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FCW : July 30, 2013
Defense Secretary Chuck Hagel warned leaders of the Senate Armed Services Committee that $52 billion in potential cuts for the scal 2014 bud- get, which are mandated under seques- ter spending caps, would further erode military readiness and weaken national defenses. "I strongly oppose cuts of that magnitude because, if they remain in place for FY 2014 and beyond, the size, readiness and technological superiority of our military will be reduced, placing at much greater risk the country's ability to meet our current national security commitments," Hagel wrote in a July 10 letter to Sens. Carl Levin (D-Mich.) and James Inhofe (R-Okla.), the com- mittee's chairman and ranking member, respectively. "This outcome is unac- ceptable as it would limit the country's options in the event of a major new national security contingency." Hagel warned that "draconian actions" would be necessary to achieve those cuts. The moves could include extended hiring freezes and layoffs to avert a second year of furloughs. In addition, cutbacks in training and readiness could continue, investments in research and development would decline, and DOD's acquisition reform efforts would suffer, he said. He urged congressional support for measures Presi- dent Barack Obama has pro- posed, which include slowed growth in military pay raises, increased Tricare fees, and the retire- ment or cancellation of lower-priority weapons programs. Hagel also asked that Congress eliminate restrictions on military draw- down timelines and practices for ring poorly performing civilian personnel, and reiterated his push for another round of military-base consolidations and closures. --- Amber Corrin Hagel warns senators of 2014 budget dangers Trending is the annual salary being offered for the IRS' director of cybersecurity operations (see Page 7) $230,700 INK TANK 6 July 30, 2013 FCW.COM Chuck Hagel A season of gridlock Continued from Page 3 slightly reduced levels but not to the extent that they need to be in order to comply" with sequestration, she said. Plexico agreed that in 2014 and beyond, agencies are going to "build in more permanent reductions to bud- get baselines to make sure they're able to operate at sequestration levels for years to come." That could mean layoffs for federal employees instead of the furloughs that were used in 2013, he said, and that could mean less demand for computer hardware and software. "Traditional IT services are going to be pressured" as agencies pursue consolidation initia- tives with an eye toward saving money, Plexico said. McCann said she is most concerned about IT companies whose govern- ment business amounts to 5 percent or less of their net revenue. They might decide it's not worth the hassle of trying to make sales forecasts in a continuously changing budget climate and "might walk away from wanting to do business with the government," she added. "The reason that's particularly con- cerning is that you're losing valuable, innovative solutions that the gov- ernment needs at a time like this," McCann said. "When you're trying to focus on saving money, it's not the time to be shooing companies away from the federal market." The Defense Department's budget is facing a steeper decline than those of civilian agencies, but Plexico said there are a few sweet spots, including cyber- security and unmanned aerial vehicles. Contractors should not expect gen- eral growth, he added, but they should be positionining themselves for the opportunities that do emerge. --- Adam Mazmanian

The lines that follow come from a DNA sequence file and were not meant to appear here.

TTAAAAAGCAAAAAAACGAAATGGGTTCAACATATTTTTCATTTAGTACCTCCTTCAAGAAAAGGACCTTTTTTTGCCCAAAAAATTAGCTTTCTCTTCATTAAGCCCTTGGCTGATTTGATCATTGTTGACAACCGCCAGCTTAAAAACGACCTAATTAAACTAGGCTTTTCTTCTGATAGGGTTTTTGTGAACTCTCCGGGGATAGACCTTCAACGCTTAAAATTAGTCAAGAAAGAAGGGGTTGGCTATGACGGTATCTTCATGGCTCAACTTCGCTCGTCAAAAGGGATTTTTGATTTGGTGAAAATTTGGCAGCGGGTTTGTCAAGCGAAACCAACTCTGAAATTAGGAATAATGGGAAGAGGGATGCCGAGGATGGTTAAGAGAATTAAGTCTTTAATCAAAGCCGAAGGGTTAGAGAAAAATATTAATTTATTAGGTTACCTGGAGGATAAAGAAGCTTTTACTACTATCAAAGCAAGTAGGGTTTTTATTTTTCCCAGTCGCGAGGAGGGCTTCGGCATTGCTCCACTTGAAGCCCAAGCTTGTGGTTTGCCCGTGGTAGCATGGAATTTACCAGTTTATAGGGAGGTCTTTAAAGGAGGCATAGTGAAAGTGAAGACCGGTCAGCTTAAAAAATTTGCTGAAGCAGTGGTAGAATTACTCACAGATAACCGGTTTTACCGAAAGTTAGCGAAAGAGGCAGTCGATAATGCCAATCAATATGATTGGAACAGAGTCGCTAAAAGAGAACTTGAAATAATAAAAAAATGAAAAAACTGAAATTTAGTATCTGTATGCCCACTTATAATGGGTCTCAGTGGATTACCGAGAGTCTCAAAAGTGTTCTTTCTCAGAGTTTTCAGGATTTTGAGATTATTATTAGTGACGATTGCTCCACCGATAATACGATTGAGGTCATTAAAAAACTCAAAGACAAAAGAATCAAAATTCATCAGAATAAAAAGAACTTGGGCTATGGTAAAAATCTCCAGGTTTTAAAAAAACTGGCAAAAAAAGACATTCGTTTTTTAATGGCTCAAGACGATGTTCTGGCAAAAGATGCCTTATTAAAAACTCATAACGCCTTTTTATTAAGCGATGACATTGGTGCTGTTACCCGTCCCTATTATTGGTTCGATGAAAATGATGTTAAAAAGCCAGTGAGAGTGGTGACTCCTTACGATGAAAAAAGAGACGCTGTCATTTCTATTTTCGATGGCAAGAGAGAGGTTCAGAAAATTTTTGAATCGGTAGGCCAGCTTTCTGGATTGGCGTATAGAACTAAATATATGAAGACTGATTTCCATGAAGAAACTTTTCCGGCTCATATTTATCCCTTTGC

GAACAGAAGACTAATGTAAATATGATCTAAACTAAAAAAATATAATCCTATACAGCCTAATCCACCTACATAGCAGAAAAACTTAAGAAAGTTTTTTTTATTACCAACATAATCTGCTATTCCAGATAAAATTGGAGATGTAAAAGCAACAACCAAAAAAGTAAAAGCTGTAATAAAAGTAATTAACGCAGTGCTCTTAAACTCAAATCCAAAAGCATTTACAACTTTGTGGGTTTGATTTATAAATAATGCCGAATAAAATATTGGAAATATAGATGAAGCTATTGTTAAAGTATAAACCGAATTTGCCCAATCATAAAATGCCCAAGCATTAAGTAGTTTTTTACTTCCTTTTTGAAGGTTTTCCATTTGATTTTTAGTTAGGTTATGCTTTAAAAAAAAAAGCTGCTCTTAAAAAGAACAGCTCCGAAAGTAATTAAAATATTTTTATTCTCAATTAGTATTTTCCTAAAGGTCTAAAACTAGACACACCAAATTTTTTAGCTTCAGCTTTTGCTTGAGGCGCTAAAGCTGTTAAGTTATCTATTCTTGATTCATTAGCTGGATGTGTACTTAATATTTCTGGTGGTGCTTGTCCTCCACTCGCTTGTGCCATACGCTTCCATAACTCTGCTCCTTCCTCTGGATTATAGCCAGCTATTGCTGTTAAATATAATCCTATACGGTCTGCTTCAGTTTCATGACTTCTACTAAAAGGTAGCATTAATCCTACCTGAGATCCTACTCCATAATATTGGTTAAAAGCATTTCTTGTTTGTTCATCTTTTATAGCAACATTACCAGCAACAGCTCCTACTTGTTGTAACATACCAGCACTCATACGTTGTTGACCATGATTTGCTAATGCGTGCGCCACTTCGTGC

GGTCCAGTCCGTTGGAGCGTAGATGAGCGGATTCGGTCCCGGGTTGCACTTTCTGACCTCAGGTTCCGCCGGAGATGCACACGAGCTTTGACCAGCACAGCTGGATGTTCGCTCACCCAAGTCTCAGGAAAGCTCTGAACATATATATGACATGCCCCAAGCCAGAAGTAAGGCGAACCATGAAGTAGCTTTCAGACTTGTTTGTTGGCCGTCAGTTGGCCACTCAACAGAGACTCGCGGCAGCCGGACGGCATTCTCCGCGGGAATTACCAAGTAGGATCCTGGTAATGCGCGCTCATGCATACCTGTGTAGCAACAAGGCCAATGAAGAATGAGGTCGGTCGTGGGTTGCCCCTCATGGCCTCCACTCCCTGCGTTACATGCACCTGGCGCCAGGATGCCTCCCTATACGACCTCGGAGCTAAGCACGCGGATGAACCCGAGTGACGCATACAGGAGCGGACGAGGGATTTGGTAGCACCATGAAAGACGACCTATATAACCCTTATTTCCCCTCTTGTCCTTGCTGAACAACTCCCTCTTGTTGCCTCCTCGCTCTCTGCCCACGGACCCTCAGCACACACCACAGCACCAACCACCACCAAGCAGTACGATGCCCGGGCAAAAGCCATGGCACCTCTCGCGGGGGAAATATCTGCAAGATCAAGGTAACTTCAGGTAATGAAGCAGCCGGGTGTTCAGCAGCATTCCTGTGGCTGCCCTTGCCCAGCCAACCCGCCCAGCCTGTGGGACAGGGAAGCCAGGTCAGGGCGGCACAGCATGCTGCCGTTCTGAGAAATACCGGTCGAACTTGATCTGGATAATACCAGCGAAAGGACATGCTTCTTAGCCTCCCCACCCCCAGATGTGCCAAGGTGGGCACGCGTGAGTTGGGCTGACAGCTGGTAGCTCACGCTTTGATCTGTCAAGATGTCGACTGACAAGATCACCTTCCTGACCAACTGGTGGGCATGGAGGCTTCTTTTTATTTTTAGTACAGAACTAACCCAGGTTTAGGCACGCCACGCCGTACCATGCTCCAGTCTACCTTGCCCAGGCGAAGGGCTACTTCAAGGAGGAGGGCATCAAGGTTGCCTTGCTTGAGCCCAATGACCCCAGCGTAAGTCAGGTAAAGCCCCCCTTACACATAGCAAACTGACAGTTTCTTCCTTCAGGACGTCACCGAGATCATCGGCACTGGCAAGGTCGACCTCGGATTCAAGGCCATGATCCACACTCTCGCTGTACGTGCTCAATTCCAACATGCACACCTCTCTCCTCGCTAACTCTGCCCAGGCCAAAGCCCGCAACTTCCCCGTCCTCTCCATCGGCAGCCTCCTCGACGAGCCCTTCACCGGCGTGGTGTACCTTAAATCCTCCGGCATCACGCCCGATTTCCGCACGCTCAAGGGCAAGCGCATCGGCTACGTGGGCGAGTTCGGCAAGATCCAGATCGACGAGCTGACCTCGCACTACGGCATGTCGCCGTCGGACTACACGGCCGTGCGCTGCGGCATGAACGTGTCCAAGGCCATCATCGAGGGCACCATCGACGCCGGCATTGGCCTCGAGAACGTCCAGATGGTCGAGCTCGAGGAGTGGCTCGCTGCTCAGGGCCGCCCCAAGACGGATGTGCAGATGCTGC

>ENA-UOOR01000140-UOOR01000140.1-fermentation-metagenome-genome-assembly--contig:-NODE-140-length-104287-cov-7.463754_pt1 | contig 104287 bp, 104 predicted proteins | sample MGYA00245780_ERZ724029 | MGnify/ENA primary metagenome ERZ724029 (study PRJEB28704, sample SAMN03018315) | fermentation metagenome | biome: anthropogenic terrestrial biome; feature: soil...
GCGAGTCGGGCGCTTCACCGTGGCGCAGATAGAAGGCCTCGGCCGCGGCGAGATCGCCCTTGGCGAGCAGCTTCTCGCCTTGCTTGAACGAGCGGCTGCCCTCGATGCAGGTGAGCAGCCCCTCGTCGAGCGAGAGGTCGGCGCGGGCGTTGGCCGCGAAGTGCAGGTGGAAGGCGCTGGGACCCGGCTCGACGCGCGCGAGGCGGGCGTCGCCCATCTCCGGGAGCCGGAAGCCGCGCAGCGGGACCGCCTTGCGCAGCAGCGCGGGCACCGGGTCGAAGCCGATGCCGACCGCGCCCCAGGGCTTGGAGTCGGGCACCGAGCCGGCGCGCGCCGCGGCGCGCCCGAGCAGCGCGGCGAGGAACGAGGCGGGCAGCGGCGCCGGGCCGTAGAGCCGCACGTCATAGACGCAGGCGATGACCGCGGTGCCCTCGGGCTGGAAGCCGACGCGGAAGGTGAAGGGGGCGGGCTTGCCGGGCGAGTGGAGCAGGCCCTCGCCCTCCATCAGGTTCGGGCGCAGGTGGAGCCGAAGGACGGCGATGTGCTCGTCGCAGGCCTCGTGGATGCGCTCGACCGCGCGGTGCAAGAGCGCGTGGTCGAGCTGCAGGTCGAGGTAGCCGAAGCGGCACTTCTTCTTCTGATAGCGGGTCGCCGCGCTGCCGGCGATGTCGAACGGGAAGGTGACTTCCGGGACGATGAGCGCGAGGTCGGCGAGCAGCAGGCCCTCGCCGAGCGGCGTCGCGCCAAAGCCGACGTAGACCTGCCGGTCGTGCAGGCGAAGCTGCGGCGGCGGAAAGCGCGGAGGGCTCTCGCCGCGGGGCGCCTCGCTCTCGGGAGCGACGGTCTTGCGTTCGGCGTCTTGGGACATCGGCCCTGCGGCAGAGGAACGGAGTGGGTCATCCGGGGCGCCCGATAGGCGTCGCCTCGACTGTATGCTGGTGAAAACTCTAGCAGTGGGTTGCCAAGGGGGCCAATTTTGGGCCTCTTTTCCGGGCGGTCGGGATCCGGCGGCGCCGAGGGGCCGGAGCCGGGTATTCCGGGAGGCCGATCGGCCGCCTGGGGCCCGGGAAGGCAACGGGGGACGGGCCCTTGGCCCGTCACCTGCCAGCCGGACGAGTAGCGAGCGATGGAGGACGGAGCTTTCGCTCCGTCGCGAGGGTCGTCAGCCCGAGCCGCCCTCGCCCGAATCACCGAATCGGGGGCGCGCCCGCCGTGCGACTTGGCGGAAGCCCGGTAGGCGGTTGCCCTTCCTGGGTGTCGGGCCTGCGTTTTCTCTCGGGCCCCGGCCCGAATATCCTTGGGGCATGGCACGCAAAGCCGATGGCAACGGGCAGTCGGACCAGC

July 15, 2013
August 15, 2013